CapRadio.org and CapRadioMusic.org will be offline intermittently between 12:30 p.m. & 7 p.m. Saturday.

Medical Advocate Explains Viral Post On $55K Appendectomy Bill



Share | |
(Sacramento, CA)
Tuesday, January 07, 2014

Last week, a Reddit post by a man, who claims he was charged more than $55,000 for an apendectomy at Sutter Health General Hospital in Sacramento, went viral.

The man claims the procedure amounted to $55,029.31. Luckily, he is on his father’s insurance and most of the bill would be paid for. Still, the 20-year-old finds himself responsible for paying a $11,119.53 bill.

The post, which was picked up by national news and swirled around social media sites, garnered tens of thousands of comments and sparked debate about the high cost of care  in the United States.

zcypher: ... $11,119.53 is still a ton at this time in my life...

I think you can see how outrageous some of these costs are. Such as the Recovery Room that I was in for maybe two hours. Or the Room and Board that I had for one night. Or maybe the $4,500 worth of anesthesia they supposedly used on me.

Pat Palmer, founder of the Medical Billing Advocates of America, says the situation described by the Reddit poster is a common one. Palmer explains the appendectomy bill in question is actually just a summary and hides additional charges that a patient could dispute. 

"It's not uncommon to see these prices," says Palmer. "He’s received a bill $55,000 and he has no clue what he’s paying for." 

For example, the hospital charged the man about $6,000 for medical and surgical supplies. But, Palmer says, routine supplies and equipment are not billable items and would be factored into the price for the operating room -- already a separate charge of about $16,000. Essentially, the patient might be paying twice for certain equipment, she says.

0103_Sutter Health

Image via zcypher / Reddit

In response to the post, Sutter Health released a statement saying there are many factors contributing to the cost of care including having to pay for patients who cannot pay for themselves, the investments needed for facilities and salaries for employees.

In addition, a Sutter Health spokeswoman told the Sacramento Business Journal that health care pricing is a complex issue that cannot be fully explained in social media. 

Sutter Health does acknowledge that billing structures need to be improved.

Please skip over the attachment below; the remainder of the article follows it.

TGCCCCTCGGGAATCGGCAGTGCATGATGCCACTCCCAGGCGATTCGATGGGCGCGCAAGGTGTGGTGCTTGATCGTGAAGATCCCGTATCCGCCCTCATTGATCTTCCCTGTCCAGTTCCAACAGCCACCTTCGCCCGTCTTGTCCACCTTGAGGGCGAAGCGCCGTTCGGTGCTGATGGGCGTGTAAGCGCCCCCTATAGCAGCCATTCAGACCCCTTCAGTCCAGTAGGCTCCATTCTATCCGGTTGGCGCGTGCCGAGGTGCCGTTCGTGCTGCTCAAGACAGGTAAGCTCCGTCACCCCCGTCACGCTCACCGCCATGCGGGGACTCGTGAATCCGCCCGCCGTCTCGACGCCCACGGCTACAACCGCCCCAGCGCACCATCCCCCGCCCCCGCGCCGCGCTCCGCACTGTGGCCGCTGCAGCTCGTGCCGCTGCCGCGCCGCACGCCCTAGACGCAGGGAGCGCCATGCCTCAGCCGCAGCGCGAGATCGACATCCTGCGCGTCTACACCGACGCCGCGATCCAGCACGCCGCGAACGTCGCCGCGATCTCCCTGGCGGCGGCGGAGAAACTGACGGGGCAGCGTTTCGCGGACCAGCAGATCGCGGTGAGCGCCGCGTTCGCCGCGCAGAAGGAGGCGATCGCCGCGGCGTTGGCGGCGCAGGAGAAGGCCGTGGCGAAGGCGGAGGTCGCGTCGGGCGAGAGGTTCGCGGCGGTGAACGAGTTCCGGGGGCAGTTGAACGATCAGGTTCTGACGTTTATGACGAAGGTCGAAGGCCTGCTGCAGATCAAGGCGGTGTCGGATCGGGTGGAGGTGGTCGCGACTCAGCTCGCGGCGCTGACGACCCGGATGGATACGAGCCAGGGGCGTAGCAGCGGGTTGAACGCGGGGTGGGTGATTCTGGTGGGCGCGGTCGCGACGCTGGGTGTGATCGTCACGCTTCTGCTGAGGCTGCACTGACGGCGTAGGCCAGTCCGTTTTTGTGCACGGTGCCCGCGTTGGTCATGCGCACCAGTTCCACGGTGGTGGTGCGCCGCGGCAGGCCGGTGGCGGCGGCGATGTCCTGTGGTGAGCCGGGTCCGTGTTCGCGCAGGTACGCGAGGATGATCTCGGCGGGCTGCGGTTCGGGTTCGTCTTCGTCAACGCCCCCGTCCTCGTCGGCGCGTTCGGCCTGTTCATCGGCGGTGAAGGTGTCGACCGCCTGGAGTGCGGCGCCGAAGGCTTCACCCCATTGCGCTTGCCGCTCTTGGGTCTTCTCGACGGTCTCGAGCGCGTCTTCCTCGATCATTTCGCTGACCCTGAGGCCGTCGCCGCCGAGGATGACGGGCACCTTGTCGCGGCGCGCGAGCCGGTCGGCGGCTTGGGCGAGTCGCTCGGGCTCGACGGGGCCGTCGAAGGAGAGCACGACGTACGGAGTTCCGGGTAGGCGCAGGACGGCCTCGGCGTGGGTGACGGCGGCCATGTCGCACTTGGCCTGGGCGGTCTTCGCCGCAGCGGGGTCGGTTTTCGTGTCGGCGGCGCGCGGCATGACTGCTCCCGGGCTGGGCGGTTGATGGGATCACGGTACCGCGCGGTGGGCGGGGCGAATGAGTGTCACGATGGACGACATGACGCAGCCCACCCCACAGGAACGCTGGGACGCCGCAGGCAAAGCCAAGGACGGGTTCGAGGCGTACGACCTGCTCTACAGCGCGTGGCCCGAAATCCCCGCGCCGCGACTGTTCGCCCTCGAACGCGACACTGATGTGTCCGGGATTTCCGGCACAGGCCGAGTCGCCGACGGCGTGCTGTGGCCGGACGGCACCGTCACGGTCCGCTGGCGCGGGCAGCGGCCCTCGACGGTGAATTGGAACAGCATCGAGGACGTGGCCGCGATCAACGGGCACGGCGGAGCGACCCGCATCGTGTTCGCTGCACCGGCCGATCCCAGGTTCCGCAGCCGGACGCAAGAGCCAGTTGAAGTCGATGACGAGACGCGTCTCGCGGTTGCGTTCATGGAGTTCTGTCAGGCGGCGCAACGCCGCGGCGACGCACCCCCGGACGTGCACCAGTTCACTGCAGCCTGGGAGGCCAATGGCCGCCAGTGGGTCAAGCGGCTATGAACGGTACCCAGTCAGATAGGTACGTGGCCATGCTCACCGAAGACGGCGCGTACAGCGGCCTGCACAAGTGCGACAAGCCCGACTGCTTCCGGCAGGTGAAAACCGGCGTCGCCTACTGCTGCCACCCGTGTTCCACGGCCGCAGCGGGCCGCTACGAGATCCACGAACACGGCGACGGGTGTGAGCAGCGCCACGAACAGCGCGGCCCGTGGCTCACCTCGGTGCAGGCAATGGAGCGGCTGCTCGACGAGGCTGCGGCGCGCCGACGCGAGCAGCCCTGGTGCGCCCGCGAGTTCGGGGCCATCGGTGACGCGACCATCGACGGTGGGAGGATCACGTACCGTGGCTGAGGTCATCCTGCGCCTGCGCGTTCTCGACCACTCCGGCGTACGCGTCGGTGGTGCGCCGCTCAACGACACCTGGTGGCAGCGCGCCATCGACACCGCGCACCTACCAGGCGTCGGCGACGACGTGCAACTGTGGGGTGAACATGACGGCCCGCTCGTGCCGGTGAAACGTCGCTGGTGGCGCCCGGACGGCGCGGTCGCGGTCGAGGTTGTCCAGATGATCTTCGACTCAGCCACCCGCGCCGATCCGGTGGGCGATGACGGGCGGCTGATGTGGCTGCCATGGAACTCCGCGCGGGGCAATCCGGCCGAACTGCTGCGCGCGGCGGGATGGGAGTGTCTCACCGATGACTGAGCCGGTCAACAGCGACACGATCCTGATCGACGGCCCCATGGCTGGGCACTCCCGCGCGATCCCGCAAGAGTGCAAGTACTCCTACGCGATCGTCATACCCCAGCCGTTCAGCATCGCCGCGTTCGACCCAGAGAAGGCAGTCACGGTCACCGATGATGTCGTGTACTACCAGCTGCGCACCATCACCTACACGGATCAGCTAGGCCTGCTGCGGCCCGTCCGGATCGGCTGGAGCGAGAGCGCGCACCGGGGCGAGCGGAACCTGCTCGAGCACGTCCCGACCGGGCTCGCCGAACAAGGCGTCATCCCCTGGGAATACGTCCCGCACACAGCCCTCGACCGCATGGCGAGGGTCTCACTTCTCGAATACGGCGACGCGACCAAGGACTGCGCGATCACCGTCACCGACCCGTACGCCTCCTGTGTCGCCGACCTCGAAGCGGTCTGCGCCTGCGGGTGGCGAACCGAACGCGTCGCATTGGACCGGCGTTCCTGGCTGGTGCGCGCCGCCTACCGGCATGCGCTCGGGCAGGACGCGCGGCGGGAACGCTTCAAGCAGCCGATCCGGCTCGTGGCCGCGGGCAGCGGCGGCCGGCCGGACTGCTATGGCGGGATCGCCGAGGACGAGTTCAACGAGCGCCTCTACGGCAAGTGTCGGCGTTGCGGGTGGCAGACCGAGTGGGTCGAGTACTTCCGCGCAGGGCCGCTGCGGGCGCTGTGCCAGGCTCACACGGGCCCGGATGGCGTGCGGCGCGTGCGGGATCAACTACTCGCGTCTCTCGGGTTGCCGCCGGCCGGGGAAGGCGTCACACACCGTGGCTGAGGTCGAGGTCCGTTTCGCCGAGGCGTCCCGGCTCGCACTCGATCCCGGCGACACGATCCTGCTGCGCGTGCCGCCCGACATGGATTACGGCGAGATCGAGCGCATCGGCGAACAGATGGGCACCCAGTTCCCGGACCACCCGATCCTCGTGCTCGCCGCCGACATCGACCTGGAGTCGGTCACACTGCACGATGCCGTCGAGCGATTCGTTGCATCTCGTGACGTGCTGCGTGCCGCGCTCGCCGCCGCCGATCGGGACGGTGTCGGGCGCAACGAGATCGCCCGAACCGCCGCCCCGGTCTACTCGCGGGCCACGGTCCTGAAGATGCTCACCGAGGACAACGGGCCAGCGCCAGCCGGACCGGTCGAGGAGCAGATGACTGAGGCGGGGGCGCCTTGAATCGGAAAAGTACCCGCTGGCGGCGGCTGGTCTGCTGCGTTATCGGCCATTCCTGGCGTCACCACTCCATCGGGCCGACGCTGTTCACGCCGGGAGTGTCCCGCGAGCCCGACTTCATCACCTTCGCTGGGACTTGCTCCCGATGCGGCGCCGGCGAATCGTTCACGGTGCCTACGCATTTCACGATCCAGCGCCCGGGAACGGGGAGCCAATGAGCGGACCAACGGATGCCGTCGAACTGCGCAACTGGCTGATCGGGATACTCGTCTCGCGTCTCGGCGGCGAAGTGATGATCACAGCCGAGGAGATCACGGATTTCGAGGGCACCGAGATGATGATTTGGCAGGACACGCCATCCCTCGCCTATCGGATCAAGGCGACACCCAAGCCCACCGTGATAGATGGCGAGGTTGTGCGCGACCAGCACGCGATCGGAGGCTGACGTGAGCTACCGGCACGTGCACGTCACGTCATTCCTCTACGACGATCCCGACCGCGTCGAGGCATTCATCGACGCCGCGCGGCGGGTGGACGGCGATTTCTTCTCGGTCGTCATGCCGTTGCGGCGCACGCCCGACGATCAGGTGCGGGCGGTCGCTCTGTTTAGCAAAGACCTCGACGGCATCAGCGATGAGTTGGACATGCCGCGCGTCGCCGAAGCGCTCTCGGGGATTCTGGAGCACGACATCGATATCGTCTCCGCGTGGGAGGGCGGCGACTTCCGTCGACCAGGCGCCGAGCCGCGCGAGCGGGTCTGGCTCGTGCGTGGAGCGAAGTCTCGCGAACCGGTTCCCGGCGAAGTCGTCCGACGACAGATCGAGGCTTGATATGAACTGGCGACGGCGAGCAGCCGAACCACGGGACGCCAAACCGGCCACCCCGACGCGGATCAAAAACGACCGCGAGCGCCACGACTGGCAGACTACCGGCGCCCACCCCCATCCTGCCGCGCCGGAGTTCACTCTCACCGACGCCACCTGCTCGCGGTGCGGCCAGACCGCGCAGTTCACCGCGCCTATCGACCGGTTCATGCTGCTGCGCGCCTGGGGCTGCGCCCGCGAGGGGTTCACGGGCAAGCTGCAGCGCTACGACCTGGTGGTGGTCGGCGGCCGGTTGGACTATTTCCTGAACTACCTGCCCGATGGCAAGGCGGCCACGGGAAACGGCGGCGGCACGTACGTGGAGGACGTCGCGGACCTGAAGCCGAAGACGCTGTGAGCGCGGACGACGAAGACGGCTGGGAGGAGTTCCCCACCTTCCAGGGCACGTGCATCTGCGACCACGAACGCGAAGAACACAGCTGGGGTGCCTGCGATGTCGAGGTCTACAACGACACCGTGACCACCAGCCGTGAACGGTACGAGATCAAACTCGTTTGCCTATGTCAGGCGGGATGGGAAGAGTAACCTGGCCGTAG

Sutter Health agrees that an improved billing structure is needed in our nation’s hospitals—where published charges are more closely aligned with actual costs. And a more straightforward pricing system is only possible when reimbursement from government-sponsored patients covers actual costs. 

Palmer advises consumers in a similar position to ask the hospital for an itemized bill and possibly enlist the help of a medical billing advocate to challenge the charges. An advocate would charge a percentage of the savings that a patient might get in the dispute.

Other Reddit users chimed in with their own nightmare experiences with medical bills.

Bigpulve: I had the unfortunate luck to have cancer when I was 20. I had no insurance due to taking a year off from college, so my parents didn't cover me any longer. By the end of 2009 I was looking at 150k of bills, praying Medicaid came through. They did and paid everything in full. Though cancer stuff doesn't stop when treatments over. After 09 I still racked up 50k in bills from scans, visits, blood work etc. I was forced to declare bankruptcy at 24 due to it.

ABC News, which picked up the story about the Reddit post, said researchers from the University of California San Francisco conducted a study in April and found that an appendectomy in the state can cost anywhere between $1,529 and $182,955. The researchers told ABC News that the huge variation in costs depends on the hospitals.

A new study by National Nurses United, a nurses' union, found some hospitals charge hundreds of dollars more than the actual cost of services provided.

On Monday, it was announced that a petition to put a healthcare pricing initiative on the ballot is circulating. The measure would prevent hospitals from charging more than 25 percent above the estimated cost of services provided to patients.

We Get Support From:
Become a Supporter

We Get Support From:

Become a Supporter